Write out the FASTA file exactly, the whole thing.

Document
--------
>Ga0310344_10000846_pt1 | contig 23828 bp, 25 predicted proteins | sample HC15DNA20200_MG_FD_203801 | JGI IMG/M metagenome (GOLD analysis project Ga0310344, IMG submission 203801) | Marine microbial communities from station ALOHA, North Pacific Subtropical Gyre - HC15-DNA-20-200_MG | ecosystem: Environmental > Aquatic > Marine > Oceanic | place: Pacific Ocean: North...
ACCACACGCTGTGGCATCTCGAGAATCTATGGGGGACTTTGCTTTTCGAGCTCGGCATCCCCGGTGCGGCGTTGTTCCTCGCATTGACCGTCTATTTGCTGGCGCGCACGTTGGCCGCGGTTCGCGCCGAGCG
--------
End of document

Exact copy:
>Ga0310344_10000846_pt1 | contig 23828 bp, 25 predicted proteins | sample HC15DNA20200_MG_FD_203801 | JGI IMG/M metagenome (GOLD analysis project Ga0310344, IMG submission 203801) | Marine microbial communities from station ALOHA, North Pacific Subtropical Gyre - HC15-DNA-20-200_MG | ecosystem: Environmental > Aquatic > Marine > Oceanic | place: Pacific Ocean: North...
ACCACACGCTGTGGCATCTCGAGAATCTATGGGGGACTTTGCTTTTCGAGCTCGGCATCCCCGGTGCGGCGTTGTTCCTCGCATTGACCGTCTATTTGCTGGCGCGCACGTTGGCCGCGGTTCGCGCCGAGCG